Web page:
Ability to pass on your liability (alienation): Even with shorter terms, and rights to terminate early, it is still possible for a business to find itself in the position of having leased space it no longer requires. In these circumstances, the ability to easily off-set or off-load that liability, without onerous restrictions, is very important. Landlords have been keen to keep a tight control over the terms of any sale or under-letting of a tenant’s lease, but both are ways a tenant can either pass on or reduce the cost of leased premises. The often lengthy and cumbersomely phrased restrictions can seem very irrelevant or legalistic when negotiating the original terms of the lease but can have real, practical, and often costly, implications for a business years down the line. Any restrictions should be reasonable, seeking to balance the landlord’s desire to protect its capital value interest in the property and the tenant’s need to effectively manage its business costs.

Certainty of leasing costs (outgoings and service charge): Rent is the most obvious leasing cost and with the advice of a good surveyor, it should be straightforward to establish if this is being set fairly. But it is the additional costs, particularly service charge and insurance rent, that can be hidden or come as a surprise. Attention should be paid to the costs that can be recovered by the landlord through the service charge and thought should be given to excluding costs which would be unfair, such as costs not recoverable from other occupiers because of commercial deals done with them or those for services you would not actually use. Service charge caps, or even inclusive rents, are becoming more common especially for the shorter leases. Insurance costs should be fair and reasonable and should represent value for money.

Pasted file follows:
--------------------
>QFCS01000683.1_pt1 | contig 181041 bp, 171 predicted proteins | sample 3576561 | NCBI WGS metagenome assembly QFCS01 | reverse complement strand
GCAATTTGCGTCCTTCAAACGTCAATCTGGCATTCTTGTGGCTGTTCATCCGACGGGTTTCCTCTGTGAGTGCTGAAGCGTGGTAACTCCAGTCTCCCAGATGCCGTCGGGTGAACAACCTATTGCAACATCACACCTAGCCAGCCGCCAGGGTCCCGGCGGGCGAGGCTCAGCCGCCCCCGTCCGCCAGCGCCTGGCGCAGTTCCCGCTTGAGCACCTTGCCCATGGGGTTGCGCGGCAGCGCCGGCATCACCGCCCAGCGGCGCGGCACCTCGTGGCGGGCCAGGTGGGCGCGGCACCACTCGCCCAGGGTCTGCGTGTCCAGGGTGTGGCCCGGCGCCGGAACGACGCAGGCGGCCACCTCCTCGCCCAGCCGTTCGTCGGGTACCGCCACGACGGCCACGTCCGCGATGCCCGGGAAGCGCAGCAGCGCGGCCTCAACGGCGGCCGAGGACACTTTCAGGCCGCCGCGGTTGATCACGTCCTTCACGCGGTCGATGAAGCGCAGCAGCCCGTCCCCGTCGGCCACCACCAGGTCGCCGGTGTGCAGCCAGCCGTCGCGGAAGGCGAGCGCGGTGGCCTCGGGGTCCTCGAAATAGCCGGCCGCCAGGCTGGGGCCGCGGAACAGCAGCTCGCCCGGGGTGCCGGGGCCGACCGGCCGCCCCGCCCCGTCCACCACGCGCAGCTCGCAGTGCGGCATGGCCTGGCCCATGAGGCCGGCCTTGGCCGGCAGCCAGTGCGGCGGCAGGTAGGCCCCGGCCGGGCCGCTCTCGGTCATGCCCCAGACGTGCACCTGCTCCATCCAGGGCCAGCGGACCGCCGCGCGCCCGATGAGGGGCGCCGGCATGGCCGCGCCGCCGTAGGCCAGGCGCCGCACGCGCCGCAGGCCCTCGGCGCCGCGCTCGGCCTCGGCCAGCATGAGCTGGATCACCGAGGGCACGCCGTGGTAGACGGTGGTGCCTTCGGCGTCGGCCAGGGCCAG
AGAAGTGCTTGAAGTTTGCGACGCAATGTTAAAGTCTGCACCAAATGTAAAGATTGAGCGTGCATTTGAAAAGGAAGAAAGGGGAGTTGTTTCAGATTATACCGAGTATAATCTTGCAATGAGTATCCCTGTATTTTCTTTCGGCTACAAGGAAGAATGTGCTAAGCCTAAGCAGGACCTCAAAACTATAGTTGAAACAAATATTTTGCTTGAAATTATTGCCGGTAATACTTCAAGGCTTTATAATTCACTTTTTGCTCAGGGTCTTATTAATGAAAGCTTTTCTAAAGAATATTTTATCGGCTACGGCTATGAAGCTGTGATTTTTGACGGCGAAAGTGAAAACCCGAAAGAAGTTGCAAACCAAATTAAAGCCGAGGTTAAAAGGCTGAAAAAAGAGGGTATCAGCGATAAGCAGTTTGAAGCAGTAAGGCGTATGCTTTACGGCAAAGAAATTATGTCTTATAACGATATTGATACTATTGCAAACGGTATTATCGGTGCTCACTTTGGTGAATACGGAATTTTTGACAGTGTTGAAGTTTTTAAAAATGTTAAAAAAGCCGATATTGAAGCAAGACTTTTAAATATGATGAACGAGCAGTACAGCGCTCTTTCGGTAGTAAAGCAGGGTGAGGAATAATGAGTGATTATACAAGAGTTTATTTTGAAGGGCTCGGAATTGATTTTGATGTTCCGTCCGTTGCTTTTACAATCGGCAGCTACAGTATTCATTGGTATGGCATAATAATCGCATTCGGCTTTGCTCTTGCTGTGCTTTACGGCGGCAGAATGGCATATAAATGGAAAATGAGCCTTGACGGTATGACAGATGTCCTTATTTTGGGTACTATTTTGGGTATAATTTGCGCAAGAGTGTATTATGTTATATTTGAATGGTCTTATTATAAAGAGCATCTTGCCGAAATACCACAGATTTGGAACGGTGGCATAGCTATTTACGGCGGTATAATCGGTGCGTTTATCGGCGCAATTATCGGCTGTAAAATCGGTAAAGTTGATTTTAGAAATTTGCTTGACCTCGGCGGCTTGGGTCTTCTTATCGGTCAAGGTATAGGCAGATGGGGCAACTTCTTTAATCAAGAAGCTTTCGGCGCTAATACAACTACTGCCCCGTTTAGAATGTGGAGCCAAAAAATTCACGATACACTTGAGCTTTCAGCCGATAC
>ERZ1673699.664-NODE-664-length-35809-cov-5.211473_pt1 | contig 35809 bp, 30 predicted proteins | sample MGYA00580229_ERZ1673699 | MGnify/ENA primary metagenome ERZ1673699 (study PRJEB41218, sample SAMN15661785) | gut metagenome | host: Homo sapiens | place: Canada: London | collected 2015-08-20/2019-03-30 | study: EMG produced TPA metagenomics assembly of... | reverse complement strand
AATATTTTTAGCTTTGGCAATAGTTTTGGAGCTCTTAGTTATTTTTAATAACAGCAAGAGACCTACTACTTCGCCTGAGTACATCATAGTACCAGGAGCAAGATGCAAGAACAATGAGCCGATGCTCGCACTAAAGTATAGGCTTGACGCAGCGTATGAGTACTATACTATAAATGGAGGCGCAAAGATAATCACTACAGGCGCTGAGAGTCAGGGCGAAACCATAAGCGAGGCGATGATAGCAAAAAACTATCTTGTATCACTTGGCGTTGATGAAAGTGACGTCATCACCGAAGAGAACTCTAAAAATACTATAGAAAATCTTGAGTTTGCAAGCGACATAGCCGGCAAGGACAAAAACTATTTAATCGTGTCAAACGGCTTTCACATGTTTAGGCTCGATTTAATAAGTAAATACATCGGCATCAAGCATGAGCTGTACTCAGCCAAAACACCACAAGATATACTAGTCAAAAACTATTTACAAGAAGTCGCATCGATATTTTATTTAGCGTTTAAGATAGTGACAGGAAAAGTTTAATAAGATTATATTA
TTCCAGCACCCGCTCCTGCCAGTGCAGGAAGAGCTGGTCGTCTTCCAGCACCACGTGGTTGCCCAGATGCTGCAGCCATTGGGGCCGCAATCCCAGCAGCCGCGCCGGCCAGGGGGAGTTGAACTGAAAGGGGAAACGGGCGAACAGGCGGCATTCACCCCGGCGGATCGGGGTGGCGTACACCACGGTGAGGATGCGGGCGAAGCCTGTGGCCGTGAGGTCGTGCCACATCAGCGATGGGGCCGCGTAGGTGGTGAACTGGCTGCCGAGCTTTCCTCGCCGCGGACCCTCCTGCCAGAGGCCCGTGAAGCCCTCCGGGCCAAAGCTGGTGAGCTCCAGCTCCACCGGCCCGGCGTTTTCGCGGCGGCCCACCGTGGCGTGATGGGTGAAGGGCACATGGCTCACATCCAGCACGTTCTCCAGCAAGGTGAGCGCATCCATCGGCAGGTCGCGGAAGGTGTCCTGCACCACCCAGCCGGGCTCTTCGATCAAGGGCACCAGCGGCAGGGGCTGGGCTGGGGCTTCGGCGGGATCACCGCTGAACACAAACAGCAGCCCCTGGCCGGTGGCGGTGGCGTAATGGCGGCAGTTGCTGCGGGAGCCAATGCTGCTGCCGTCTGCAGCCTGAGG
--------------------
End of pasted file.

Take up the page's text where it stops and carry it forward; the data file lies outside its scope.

Fair rental increases (rent review): While the initial rent will be a known fixed amount, your landlord will want the ability to review your rent, commonly every five years. As the Lease Code 2020 states, the rules by which the rent can be changed need to be clear and understandable. The market norm is for the rent to only be capable of going up throughout the term of the lease meaning that even in the depths of a recession you can be paying the market rate for a boom period. Although there has been considerable political, and industry, debate as to whether up and down rent reviews should be compulsorily imposed on landlords, the basic premise of upwards only still seems to be holding good. However, other methods of review are becoming more widespread particularly index linked reviews. A potential advantage for a tenant is that it may be able to negotiate a maximum uplift percentage giving certainty as to its overall costs exposure going forward. There should always be an agreed independent method of resolving any disputes.